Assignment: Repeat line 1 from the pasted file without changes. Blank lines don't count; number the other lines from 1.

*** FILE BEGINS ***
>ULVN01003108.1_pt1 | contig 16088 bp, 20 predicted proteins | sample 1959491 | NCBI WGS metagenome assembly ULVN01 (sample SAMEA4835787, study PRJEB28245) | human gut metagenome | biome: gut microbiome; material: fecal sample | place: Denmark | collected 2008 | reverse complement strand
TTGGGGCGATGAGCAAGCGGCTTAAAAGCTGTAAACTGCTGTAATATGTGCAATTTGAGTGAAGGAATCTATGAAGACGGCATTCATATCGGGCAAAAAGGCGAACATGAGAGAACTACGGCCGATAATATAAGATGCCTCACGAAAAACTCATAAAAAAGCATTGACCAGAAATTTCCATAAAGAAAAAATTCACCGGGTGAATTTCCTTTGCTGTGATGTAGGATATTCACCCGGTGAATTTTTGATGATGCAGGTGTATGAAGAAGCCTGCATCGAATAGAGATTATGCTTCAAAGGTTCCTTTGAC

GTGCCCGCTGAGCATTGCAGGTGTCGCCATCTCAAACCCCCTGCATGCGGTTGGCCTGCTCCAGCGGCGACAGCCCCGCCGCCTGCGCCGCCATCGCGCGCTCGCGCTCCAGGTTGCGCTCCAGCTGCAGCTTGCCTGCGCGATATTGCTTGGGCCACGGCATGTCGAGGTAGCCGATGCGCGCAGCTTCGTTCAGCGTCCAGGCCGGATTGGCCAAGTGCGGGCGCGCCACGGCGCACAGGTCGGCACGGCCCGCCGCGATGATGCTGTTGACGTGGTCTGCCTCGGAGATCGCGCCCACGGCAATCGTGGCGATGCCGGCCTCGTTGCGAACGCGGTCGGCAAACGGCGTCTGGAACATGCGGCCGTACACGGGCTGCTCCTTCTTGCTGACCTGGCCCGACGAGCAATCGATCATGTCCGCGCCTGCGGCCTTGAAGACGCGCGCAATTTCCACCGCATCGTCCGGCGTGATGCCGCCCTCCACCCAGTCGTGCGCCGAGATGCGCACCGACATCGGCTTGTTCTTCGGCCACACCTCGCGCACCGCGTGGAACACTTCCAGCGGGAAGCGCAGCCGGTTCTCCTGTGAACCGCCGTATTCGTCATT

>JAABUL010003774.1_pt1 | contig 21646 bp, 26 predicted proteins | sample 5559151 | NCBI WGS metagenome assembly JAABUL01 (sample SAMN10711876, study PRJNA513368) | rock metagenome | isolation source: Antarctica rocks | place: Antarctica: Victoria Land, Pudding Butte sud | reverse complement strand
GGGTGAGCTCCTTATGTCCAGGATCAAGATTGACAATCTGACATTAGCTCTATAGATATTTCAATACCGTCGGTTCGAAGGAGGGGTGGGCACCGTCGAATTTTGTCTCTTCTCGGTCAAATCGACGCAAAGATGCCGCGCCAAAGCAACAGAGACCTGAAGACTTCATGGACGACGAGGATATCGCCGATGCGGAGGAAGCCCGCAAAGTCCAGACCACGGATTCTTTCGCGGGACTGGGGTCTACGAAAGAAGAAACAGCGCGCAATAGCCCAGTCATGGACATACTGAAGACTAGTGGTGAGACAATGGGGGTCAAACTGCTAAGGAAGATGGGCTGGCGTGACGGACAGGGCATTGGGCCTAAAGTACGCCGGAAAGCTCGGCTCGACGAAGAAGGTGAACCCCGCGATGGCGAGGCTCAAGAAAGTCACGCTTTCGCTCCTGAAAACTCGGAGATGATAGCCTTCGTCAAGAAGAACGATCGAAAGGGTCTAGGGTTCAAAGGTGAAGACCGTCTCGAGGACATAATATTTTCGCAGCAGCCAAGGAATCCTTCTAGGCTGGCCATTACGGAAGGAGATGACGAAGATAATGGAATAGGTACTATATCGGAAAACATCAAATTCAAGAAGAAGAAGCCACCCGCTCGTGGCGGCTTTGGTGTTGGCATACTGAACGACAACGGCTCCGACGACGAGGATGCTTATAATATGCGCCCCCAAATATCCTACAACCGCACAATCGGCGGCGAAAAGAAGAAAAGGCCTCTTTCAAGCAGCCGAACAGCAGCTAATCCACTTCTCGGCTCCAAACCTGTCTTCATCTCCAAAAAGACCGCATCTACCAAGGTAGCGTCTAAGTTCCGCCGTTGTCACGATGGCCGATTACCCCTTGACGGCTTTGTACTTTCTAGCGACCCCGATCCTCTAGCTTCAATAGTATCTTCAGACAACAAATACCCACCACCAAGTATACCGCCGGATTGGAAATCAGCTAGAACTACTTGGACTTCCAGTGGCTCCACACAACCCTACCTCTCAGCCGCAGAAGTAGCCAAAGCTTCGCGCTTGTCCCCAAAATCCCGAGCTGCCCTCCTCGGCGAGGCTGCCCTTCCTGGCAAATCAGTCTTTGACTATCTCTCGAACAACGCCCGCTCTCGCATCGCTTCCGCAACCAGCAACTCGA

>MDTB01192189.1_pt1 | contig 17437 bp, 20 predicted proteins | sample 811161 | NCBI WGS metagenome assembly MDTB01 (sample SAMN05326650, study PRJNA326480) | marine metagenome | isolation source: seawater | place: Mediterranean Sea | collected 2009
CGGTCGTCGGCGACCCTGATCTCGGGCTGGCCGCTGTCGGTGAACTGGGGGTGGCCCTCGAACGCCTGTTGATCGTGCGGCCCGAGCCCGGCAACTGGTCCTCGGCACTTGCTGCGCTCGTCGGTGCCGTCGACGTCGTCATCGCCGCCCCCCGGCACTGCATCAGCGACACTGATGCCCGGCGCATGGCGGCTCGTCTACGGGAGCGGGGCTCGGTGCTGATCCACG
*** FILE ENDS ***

>ULVN01003108.1_pt1 | contig 16088 bp, 20 predicted proteins | sample 1959491 | NCBI WGS metagenome assembly ULVN01 (sample SAMEA4835787, study PRJEB28245) | human gut metagenome | biome: gut microbiome; material: fecal sample | place: Denmark | collected 2008 | reverse complement strand